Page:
Power of Attorney is a legal document that gives one person the authority to act on behalf of another as that person’s “agent.” The person who grants the Power of Attorney is known as the “Principal,” and can make this authority as broad or as narrow as he or she would like. For example, Power of Attorney may be as limited to merely giving the agent the authority to sell property out of state (often called “Limited Power of Attorney”), or as expansive as permitting the agent to perform any legal act for the principal (known as “General Power of Attorney”).
In doing so, the agent must act as the principal’s “fiduciary,” acting in the principal’s best interests. This includes not only restricting actions to those within the actual scope of the Power of Attorney, but also acting in a way that does not go against what the principal would reasonably expect the agent to do on his behalf. See Fla. Stat. § 709.2114(1).
Because a significant amount of authority can be granted pursuant to a Power of Attorney, not only the creation of the Power of Attorney should be taken into account, but its termination should be considered as well. But when does the Power of Attorney terminate in Florida? This relationship automatically ends when any of the following occurs:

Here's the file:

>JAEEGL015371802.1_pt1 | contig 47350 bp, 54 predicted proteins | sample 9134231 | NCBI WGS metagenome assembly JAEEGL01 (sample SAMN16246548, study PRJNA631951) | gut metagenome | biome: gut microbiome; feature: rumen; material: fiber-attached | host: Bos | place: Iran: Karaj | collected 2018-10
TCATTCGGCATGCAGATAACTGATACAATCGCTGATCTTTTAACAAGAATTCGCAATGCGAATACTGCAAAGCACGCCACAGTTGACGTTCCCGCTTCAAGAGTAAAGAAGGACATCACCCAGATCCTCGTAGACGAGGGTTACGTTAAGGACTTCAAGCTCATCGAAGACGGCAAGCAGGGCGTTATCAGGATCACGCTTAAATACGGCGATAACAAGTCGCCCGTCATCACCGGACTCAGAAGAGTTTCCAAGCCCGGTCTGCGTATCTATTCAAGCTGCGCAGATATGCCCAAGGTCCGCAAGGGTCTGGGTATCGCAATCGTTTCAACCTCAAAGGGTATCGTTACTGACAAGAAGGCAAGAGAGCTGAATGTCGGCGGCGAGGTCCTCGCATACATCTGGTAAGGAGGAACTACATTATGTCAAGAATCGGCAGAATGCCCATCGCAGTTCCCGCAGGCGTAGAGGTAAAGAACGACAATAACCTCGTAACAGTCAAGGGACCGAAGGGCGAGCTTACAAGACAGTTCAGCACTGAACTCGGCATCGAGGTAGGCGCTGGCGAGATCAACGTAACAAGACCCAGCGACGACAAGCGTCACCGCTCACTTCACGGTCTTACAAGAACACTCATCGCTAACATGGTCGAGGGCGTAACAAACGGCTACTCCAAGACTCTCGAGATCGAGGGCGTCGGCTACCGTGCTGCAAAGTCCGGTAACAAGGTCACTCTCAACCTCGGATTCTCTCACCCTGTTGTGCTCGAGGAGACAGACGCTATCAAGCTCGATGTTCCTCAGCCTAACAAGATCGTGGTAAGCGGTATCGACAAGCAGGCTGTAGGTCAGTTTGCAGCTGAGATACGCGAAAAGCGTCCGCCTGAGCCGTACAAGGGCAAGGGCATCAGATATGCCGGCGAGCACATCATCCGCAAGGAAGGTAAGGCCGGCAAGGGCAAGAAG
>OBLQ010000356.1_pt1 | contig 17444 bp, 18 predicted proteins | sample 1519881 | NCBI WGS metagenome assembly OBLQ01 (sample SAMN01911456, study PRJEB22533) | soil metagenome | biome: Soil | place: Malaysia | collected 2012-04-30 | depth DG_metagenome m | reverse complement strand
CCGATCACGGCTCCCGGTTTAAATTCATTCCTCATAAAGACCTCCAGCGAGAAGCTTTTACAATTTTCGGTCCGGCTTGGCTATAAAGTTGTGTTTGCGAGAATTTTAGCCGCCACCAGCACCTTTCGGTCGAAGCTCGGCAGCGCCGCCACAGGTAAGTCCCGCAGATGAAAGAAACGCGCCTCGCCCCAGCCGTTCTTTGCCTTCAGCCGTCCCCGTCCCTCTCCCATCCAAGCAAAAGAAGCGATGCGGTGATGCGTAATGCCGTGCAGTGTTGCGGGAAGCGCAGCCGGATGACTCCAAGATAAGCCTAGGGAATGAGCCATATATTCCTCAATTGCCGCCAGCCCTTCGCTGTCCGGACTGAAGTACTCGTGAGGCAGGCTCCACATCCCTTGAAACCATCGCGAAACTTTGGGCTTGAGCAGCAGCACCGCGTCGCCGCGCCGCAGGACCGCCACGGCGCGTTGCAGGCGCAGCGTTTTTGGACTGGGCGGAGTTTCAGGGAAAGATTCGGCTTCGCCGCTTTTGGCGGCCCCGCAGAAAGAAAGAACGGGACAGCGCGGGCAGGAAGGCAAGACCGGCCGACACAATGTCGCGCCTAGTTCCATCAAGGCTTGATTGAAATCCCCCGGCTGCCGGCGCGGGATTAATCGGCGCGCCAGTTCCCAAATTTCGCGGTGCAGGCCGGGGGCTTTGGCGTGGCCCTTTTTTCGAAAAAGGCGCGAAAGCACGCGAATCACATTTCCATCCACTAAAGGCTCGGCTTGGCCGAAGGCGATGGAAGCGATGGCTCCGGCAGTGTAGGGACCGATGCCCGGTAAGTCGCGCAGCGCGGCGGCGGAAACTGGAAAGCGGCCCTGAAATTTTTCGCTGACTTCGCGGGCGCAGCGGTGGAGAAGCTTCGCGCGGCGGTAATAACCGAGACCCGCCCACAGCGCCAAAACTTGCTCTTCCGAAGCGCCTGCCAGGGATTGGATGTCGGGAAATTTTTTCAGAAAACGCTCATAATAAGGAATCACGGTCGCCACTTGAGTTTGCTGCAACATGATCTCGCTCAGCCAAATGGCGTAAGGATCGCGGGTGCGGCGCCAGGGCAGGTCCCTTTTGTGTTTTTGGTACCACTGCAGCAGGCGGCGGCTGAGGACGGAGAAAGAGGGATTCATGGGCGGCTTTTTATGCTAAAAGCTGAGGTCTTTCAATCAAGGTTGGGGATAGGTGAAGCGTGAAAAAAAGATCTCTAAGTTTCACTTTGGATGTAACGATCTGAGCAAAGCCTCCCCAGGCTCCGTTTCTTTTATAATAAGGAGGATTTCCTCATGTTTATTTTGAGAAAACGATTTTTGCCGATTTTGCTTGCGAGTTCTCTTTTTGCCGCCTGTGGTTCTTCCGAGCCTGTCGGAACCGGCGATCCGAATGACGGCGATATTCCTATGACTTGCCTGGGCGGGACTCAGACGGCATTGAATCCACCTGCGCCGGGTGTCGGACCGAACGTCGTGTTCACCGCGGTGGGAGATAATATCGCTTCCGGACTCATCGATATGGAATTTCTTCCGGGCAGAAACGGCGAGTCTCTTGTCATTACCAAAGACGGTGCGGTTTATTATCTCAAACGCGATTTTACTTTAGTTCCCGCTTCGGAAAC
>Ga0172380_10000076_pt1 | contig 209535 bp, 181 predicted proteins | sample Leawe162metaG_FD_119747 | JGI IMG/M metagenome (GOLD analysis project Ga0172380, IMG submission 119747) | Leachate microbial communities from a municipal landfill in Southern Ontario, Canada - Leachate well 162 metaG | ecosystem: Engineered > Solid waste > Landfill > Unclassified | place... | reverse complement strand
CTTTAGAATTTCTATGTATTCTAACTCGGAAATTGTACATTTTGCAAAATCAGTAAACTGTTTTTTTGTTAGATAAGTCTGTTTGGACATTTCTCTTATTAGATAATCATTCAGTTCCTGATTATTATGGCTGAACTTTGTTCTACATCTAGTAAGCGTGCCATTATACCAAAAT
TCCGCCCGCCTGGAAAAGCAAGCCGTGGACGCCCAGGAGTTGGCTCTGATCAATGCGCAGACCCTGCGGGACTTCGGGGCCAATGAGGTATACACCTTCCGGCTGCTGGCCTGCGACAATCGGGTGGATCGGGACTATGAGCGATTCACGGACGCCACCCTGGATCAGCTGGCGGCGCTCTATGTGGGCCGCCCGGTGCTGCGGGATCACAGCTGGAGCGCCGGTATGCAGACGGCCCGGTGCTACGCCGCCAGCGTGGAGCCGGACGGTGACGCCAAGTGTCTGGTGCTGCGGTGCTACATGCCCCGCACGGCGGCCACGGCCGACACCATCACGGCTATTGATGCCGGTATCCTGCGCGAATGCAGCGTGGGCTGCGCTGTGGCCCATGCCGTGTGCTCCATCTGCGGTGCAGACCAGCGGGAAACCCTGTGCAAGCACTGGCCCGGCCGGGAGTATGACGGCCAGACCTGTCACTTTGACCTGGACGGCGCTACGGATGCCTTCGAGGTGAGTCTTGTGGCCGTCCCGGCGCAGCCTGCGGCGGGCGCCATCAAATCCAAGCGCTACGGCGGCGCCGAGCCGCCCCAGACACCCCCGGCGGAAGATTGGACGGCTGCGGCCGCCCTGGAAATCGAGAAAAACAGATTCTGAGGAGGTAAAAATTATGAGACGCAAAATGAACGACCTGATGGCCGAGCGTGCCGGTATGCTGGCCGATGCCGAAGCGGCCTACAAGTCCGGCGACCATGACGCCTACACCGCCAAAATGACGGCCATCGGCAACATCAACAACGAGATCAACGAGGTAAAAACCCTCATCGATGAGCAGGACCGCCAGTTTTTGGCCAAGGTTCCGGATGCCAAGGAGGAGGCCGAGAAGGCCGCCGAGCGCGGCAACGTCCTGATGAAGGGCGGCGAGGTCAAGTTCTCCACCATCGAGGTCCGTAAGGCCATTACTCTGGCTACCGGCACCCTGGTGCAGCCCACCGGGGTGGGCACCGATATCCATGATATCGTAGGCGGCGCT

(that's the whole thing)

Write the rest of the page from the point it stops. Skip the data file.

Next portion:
1. The principal dies;
2. The principal becomes incapacitated, if the power of attorney is not durable (“Durable Power of Attorney” generally remains effective even if the principal becomes incapacitated);
3. The principal is adjudicated totally or partially incapacitated by a court, unless the court determines that certain authority granted by the power of attorney is to be exercisable by the agent;
4. The principal revokes the power of attorney;
5. The power of attorney provides that it terminates;
6. The purpose of the power of attorney is accomplished;
7. The agent’s authority terminates and the power of attorney does not provide for another agent to act under the power of attorney;
8. The agent dies, becomes incapacitated, resigns, or is removed by a court;
9. An action is filed for the dissolution or annulment of the agent’s marriage to the principal or for their legal separation, unless the power of attorney otherwise provides.
See Fla. Stat. § 709.2109. When any of the above occurs, unless the Power of Attorney specifically provides otherwise, it is immediately terminated. Once the Power of Attorney has terminated and the agent knows of the termination, any additional actions he or she takes on behalf of the principal are no longer under the authority of the Power of Attorney.
If you or someone you know is interested in assigning a Power of Attorney, or is considering a Power for Attorney but would like additional information on the topic, please do not hesitate to contact the experienced estate planning and probate litigation attorneys at Chepenik Trushin LLP who are ready, willing, and able to take care of all of your estate planning and probate litigation needs.